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Cecilia Castelli
Cecilia Castelli

The Secret Sauce To Creating A Super-Solid Friendship

It's one that may surprise you.

The irony of loneliness is we all feel it at the same time — together.

 — poet Rupi Kaur

Not taking things personally is the secret sauce in solid friendships.

Friendships are relationships we choose and depend on in this increasingly polarizing and daunting world we live in. Close friendships enhance our lives in many ways, but what few will openly admit is that meaningful, value-laden friendships also can be tricky to navigate and feel at peace with.

Every single friend I have has struggled to maintain the bonds of healthy friendship with others at some point. Even my most affable, magnetic friends have had to traverse some bumpy roads with people they care about. This relatable information was hard to come by at times.

People often avoid disclosing friendship troubles for fear of sounding like a gossip or worrying too much that they’ll expose perceived shortcomings within themselves.

I have a dear friend I keep in touch with regularly, which includes going to fun outings and events together. The same friend plans a big birthday bash for herself every year — to which I’ve never been invited.

A different friend of mine basically refutes or passive aggressively pokes fun of nearly everything I ever say. At least it tends to feel that way. I’ve shared the ups and downs of my life with another friend for the past 15 years, but she will not have a deep conversation with me. It’s always surface-level only.

My husband and I have long been friends with a group of couples who go camping every summer. Despite them knowing we love to camp too, we don’t get included in their annual trips. We have other friends who happily accept our invitations to dinner or to play golf, but they don’t reciprocate in kind. We wonder if we’d ever hear from them again if we were to stop reaching out.

A few years ago, I was unceremoniously dismissed by my supposed best friend at the time. No explanation was offered — not even when I asked — and there has been no further contact since. I was just flat-out, inexplicably dumped.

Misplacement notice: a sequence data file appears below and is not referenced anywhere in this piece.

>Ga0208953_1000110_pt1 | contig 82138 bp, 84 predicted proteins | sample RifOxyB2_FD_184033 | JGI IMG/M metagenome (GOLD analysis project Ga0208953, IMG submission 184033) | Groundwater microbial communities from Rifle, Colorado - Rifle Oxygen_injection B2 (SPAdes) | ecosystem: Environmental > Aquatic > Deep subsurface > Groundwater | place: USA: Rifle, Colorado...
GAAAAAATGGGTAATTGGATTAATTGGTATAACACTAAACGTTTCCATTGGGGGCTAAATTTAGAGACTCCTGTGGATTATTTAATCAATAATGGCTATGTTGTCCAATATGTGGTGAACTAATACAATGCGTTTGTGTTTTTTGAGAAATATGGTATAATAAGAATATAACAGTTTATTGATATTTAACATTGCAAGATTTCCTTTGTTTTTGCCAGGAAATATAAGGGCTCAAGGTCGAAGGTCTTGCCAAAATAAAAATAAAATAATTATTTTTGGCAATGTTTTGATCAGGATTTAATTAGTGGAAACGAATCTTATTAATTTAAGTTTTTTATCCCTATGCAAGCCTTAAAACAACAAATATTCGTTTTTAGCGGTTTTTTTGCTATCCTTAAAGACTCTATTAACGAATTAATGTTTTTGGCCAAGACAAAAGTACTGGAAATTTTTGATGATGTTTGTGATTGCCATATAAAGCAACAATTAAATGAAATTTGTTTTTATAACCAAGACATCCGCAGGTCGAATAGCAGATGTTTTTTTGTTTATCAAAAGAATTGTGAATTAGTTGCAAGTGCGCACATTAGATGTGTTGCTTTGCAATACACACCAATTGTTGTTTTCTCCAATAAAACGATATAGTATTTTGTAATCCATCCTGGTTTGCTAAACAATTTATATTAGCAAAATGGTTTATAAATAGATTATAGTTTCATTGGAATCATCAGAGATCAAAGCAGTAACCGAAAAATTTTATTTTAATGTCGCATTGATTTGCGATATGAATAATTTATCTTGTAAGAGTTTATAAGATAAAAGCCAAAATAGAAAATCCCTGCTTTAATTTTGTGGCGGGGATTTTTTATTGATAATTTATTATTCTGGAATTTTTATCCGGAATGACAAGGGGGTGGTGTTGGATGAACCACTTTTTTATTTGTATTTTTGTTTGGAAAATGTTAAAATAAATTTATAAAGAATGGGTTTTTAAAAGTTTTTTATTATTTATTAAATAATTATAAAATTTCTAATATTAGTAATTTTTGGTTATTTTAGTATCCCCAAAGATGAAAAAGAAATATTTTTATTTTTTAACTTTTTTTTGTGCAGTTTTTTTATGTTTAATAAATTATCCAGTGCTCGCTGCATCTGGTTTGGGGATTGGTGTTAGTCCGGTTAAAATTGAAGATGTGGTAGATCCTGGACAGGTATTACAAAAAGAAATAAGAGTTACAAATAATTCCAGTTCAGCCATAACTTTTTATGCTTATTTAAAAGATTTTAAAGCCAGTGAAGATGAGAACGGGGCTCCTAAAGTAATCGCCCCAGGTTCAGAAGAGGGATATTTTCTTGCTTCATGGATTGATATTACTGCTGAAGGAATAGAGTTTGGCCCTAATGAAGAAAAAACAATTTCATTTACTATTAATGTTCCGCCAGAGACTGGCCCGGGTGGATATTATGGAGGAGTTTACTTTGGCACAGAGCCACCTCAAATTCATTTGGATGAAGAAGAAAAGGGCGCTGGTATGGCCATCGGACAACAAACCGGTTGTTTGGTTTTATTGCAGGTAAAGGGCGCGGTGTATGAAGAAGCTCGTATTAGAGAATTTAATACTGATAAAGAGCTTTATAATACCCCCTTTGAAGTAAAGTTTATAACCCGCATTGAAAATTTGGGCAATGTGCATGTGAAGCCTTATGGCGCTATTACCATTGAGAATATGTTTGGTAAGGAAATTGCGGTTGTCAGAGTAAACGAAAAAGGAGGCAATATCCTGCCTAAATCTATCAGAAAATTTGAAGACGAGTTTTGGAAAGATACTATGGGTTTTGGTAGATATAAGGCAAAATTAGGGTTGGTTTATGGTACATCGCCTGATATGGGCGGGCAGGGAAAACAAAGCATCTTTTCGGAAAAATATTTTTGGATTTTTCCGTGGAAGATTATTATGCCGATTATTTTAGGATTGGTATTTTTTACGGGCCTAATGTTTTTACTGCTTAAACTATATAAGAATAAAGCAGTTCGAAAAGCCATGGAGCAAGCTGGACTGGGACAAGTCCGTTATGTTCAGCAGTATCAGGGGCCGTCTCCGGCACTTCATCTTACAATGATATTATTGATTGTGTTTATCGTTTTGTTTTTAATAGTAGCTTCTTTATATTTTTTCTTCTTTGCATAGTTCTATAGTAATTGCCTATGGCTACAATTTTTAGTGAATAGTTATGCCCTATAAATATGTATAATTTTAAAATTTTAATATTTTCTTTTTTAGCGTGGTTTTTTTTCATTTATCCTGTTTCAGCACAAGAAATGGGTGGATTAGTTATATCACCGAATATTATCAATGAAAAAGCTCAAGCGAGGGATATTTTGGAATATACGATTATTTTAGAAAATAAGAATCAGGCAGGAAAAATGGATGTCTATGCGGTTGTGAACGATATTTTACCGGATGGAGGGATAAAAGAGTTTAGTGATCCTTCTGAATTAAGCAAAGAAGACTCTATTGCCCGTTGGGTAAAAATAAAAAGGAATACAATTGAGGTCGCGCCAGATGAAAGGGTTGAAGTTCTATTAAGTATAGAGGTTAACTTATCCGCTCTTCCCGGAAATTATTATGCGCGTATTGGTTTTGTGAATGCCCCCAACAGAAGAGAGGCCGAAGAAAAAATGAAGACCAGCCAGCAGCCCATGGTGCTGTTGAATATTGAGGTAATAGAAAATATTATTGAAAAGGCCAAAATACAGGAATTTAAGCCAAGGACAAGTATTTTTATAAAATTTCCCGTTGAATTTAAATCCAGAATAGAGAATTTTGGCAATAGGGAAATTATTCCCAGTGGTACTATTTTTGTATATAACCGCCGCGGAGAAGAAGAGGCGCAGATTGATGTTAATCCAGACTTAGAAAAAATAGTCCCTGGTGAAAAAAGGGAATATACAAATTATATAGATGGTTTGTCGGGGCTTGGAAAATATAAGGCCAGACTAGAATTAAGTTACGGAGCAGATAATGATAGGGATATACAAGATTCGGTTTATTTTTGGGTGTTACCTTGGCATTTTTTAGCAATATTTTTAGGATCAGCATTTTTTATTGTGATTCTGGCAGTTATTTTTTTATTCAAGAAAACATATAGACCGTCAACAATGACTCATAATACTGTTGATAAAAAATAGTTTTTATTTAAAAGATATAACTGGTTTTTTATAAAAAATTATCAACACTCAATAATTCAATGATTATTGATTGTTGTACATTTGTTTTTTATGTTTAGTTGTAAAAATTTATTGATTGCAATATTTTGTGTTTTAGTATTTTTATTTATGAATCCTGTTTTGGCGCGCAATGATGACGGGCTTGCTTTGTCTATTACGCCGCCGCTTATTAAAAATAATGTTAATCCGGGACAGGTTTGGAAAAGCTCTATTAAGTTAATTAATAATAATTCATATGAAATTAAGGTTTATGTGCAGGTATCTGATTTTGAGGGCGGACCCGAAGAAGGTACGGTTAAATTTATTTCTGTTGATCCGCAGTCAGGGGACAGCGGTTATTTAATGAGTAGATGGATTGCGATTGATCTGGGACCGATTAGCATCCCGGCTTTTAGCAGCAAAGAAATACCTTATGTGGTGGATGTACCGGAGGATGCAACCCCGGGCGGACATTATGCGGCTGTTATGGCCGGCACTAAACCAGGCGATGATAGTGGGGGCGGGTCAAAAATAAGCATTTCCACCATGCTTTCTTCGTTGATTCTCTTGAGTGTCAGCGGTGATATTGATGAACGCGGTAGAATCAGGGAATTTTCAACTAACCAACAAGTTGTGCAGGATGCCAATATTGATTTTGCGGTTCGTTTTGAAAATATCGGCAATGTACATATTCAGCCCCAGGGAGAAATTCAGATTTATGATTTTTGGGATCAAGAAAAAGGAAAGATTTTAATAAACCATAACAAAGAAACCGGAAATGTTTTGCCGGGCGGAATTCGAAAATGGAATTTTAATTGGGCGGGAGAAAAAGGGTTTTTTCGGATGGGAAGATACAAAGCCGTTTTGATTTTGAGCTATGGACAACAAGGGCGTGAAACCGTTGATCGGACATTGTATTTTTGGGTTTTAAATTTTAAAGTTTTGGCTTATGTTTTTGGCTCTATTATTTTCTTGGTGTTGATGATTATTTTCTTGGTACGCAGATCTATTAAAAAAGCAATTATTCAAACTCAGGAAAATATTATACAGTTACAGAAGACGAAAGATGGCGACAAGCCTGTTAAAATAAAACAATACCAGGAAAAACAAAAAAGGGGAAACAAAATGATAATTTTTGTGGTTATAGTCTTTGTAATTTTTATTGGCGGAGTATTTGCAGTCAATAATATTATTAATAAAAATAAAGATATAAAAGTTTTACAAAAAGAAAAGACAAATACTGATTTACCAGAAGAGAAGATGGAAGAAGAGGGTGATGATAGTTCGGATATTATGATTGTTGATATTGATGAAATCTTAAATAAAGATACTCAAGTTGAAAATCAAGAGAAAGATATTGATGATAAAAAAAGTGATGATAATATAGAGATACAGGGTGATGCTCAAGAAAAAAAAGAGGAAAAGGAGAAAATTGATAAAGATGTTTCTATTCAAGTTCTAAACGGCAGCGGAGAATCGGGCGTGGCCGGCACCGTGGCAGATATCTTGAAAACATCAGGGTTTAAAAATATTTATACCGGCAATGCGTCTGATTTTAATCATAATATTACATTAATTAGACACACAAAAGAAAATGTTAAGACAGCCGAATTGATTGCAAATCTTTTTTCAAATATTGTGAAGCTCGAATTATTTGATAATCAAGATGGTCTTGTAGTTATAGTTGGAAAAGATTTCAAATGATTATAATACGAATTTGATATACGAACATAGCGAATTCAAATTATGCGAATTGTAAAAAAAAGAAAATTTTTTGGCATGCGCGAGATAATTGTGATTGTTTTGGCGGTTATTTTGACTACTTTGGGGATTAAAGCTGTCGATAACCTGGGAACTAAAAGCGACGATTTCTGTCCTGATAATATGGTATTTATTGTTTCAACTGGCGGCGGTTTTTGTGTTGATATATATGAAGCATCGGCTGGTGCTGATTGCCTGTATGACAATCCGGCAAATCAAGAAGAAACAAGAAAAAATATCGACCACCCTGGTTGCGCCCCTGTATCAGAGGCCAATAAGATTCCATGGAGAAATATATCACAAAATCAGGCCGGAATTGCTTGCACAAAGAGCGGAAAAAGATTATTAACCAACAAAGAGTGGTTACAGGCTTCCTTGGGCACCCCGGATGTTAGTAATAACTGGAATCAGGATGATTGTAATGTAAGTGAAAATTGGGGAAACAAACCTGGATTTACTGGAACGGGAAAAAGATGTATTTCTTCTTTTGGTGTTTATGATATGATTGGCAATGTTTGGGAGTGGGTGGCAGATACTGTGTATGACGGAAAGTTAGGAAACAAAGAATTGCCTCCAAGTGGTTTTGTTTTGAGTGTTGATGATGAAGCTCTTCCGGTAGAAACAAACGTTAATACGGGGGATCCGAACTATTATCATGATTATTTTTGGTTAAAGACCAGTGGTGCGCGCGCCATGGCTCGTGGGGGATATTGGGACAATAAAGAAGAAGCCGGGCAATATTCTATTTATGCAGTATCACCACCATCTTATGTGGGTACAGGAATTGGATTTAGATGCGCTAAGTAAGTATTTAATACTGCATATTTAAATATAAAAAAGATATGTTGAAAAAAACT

Head-scratch inducing, all. And a profound challenge to not view these perceived slights as the result of faults of my own. It’s a thin line between the virtues of self-awareness and personal accountability and the wise spiritual practice of not taking things personally.

The tendency is to believe things are all about us. But more accurately, people are more often all about themselves. And rightly so. Just maybe not. Like I said, tricky. It has taken me long stretches of years to learn to value my friends for their unique gifts and not fault them for their inadequacies — always subjective observations, at best. Years to choose to esteem my friendships for the ways they enhance my life and the ways they allow me to positively contribute to the lives of others, and to stop expecting each of my friends to be all things to me.

I’ve no idea when, where or why that unreasonable expectation originally took root in me. It’s perplexing because when I flip it around, I understand clearly that I can’t be all things to all people.

This hard-won mindset, achieved by getting sick and tired of wallowing in my own self-induced misery during too many private pity parties, allows for more ease and appreciation inside my friendships. There’s more room for me to be the imperfect friend I am, as well. I disappear from friend-life from time to time. When life becomes overwhelming, my instinct isn’t to reach out to friends, but rather to crawl into a virtual cave and lick my wounds. In the sensory deprivation I can gather myself more quickly and get back out in the world again. Restored and recharged, I can be a good friend again in ways I can’t when I’m struggling with life’s challenges.

But I imagine my friends may view my self-care methods differently than I do. My failure to keep in touch and abreast of their lives at times may read as indifference or lack of concern to them. It’s possible they take my silent absences personally — when it rarely has anything to do with them.

I’ve learned to eschew the limiting practice of placing expectations on my friendships in favor of finding contentment in the ways my friends are plenty good enough as they are and as they do. A byproduct is in turn, then, so am I.

I can’t invite all my treasured friends to the beach when we go — there are only ever a few beds. I’m not always up for interacting with the kind of energy some of my friends bring to the table. And I’ve had to let go of a friend in the past too.

There’s a common thread of trust woven into the decisions that determine the kind and frequency of interactions I engage in with my friends. I trust myself to know when and how my time and focus are best spent on others. In turn, I’ve learned to trust my friends to make their own necessary determinations regarding time and energy spent on me.

In short, I’ve stopped expecting, questioning and wondering why, why, why? Instead, I just appreciate, value and understand that it’s not personal. Or rather, it is. And that’s the way it must be.

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